If the problem is the effect on perceptions and attitudes then the answer should be education not an outright ban. Instead of outright blocking there should be an attempt to change the pornography industry so that it shows less harassment and violence so that the imparted perceptions are not as harmful. Along similar lines there are periodic concerns about the influence of violence from films or computer games on children yet the response to this is to have a ratings system rather than outright blocking. Also as mentioned by proposition there is concern about the effects of sexualised advertising, but little discussion of an actual ban.Improve this
Women in Porn
In porn women are often used as facilitators of the males pleasure rather than an equal partner in the sexual encounter. They are portrayed as a means to an end – the gratification of a sexual desire – rather than as individuals and human beings. This means pornography is dehumanising women, turning them into objects. In young children, this can alter the opinion and self-worth of a girl in the eyes of a boy and even in girls themselves. Equally dangerously it challenges the notion that everyone, and both sexes, are equal as the woman is almost never presented as such in pornography.Improve this
Yes some pornography does objectify women like this but certainly not all. There are even feminist porn awards so it cannot be true of all pornography. Moreover while this may be offensive it is not in itself enough cause to block access to something as we do not automatically ban something that some people may find offensive because everyone has a right to freedom of expression.Improve this
Forcing people to opt in to allow porn is an invasion of privacy
For almost everyone watching porn is a private act, it may be done as a group, but almost never in public. Yet this block forces people to declare that they do watch porn to enable them to do so. The result is that ISPs working closely with Government now have a list of all households and their occupants who are able to access pornography – and these are almost certainly people who do watch porn or else they would not have signed up. This is bad in several ways; the Government now has some of the most private information about what innocent people do in their own home, and these innocents are deemed sexual deviants just because they enjoy exploring their sexuality through porn.Improve this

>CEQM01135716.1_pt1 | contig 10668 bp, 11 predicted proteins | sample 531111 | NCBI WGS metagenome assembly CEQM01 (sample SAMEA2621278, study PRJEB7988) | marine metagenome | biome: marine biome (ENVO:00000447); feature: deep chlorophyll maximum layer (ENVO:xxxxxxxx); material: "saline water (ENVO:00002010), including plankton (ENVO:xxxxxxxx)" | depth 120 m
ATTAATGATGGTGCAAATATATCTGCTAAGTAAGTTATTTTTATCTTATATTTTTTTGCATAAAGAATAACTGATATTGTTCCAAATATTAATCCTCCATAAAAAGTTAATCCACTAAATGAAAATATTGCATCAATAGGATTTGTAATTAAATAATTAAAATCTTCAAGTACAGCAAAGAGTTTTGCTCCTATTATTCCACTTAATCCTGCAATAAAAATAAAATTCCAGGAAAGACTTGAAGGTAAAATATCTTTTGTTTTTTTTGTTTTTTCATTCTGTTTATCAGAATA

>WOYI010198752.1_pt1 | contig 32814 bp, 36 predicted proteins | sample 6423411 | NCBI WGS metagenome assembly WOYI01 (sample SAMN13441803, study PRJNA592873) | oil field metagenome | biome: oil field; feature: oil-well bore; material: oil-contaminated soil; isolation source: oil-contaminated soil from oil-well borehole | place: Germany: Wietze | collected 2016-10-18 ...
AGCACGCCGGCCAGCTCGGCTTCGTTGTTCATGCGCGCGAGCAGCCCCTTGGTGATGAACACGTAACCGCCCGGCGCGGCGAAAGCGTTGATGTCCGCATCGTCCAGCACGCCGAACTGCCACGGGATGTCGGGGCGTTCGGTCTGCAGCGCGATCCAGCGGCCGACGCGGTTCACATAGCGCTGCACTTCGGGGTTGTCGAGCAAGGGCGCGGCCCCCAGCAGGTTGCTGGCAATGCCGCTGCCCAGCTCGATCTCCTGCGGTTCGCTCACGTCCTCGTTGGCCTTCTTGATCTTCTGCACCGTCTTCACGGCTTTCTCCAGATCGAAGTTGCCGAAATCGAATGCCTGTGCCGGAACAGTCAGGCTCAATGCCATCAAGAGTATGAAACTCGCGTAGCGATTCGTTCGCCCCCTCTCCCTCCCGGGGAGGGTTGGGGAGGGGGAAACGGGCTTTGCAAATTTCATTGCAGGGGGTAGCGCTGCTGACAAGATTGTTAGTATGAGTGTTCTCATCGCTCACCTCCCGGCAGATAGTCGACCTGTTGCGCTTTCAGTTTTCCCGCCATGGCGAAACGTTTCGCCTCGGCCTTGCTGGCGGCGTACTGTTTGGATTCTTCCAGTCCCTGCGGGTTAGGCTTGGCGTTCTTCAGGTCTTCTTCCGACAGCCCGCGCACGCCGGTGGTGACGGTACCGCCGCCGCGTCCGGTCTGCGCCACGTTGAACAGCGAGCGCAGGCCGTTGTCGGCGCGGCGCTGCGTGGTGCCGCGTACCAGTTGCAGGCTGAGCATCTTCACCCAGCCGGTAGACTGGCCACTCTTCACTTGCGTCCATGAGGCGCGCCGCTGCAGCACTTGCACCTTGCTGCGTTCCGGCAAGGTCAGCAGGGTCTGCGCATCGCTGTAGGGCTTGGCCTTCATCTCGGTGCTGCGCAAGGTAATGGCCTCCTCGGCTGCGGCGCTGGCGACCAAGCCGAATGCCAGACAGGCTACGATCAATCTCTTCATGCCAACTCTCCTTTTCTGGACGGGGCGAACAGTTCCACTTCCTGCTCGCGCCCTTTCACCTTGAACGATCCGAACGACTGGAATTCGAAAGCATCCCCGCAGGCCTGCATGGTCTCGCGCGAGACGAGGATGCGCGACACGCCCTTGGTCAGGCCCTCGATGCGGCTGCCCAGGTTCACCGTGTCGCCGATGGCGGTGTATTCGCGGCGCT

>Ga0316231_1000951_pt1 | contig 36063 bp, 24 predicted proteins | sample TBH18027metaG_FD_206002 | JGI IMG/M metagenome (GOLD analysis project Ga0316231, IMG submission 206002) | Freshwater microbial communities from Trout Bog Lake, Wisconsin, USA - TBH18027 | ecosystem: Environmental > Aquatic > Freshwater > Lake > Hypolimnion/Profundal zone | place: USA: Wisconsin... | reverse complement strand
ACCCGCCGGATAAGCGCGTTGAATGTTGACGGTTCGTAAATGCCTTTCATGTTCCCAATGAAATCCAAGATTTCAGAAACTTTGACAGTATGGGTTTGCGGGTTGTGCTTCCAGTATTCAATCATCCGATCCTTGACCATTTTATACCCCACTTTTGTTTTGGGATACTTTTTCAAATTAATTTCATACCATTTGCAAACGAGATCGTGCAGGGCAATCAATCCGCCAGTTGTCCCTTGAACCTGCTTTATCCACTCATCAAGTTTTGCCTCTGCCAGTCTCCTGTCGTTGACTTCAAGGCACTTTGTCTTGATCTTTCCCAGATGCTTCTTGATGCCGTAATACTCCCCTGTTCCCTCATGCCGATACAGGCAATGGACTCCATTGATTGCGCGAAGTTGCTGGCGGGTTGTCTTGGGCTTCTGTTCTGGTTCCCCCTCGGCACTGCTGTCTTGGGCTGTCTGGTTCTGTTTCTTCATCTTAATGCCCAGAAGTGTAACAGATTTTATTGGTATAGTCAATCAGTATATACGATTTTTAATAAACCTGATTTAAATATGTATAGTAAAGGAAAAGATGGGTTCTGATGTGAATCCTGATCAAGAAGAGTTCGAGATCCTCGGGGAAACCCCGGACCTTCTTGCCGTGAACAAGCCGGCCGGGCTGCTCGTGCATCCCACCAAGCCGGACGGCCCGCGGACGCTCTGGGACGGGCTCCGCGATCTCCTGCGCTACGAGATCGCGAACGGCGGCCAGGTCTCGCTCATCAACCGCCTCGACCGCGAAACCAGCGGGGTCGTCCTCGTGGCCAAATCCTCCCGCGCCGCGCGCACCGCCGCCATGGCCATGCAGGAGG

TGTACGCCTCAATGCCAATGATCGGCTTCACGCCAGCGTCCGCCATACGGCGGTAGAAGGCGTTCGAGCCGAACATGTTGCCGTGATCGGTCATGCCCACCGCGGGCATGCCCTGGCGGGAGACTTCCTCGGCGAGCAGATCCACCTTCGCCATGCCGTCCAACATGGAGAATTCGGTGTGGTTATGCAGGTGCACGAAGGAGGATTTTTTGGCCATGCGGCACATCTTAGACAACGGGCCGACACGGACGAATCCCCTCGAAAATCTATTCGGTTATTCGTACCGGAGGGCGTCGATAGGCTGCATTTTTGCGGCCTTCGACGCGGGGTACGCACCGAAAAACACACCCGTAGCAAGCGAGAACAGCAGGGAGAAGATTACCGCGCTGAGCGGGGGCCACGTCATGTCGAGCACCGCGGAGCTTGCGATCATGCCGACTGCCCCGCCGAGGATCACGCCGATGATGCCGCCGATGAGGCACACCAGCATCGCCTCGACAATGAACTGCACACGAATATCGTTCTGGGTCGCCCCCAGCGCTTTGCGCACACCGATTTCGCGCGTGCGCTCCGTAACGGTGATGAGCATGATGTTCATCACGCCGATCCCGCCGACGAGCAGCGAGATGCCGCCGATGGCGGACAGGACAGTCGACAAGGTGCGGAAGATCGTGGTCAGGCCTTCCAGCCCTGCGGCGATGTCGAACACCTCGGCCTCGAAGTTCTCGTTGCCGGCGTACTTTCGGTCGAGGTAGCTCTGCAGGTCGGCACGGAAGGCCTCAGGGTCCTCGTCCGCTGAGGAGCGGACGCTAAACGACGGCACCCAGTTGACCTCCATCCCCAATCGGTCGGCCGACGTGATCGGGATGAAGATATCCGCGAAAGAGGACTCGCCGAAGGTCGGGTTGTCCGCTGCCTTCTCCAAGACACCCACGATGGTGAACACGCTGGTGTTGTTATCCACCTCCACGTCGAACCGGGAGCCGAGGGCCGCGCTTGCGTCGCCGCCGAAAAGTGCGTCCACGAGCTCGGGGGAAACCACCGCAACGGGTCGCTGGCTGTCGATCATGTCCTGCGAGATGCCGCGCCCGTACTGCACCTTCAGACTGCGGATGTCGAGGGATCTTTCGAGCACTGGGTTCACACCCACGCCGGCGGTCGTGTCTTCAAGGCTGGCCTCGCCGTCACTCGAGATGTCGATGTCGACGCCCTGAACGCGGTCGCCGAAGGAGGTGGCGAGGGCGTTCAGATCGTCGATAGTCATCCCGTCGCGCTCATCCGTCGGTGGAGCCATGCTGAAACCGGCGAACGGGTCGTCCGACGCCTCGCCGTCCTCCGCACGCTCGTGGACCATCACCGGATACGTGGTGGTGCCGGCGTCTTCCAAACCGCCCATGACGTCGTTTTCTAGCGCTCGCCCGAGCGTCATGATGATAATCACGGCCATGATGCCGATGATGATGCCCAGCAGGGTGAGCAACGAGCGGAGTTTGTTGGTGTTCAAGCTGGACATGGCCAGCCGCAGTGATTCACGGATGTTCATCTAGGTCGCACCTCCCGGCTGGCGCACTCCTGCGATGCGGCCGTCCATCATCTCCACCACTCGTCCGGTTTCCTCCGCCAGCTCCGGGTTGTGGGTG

Some loss of privacy is necessary in order to protect children from pornography. This is not a particularly large invasion of privacy; first the ISPs and government don't know who in the household access pornography, or if the opt out is based on principle. Secondly this is not information that the government or ISPs are going to share with anyone else or use for other purposes.Improve this
Porn is changing.
Nowadays, porn is moving more towards safer practices than previously, such as using condoms, being less aggressive and concentrating more on an equal relationship between the porn stars involved. There is even female friendly pornography, and since 2006 there have been Feminist Porn Awards.1
1 Techmedia Network. Feminist Porn Award. http://internet-filter-reliew.toptenreviews.com/internet-pornography-statistics.html
Porn is changing; it is becoming more freely available. While it is increasingly encouraging safer practices it is wrong to suggest that it is becoming less aggressive. Yes there are a few cases where pornography is becoming me women friendly but this is very much the exception. In general pornography is featuring increasingly violent storylines and it is becoming less common to have much, or even any, narrative or even any relationship between the participants.1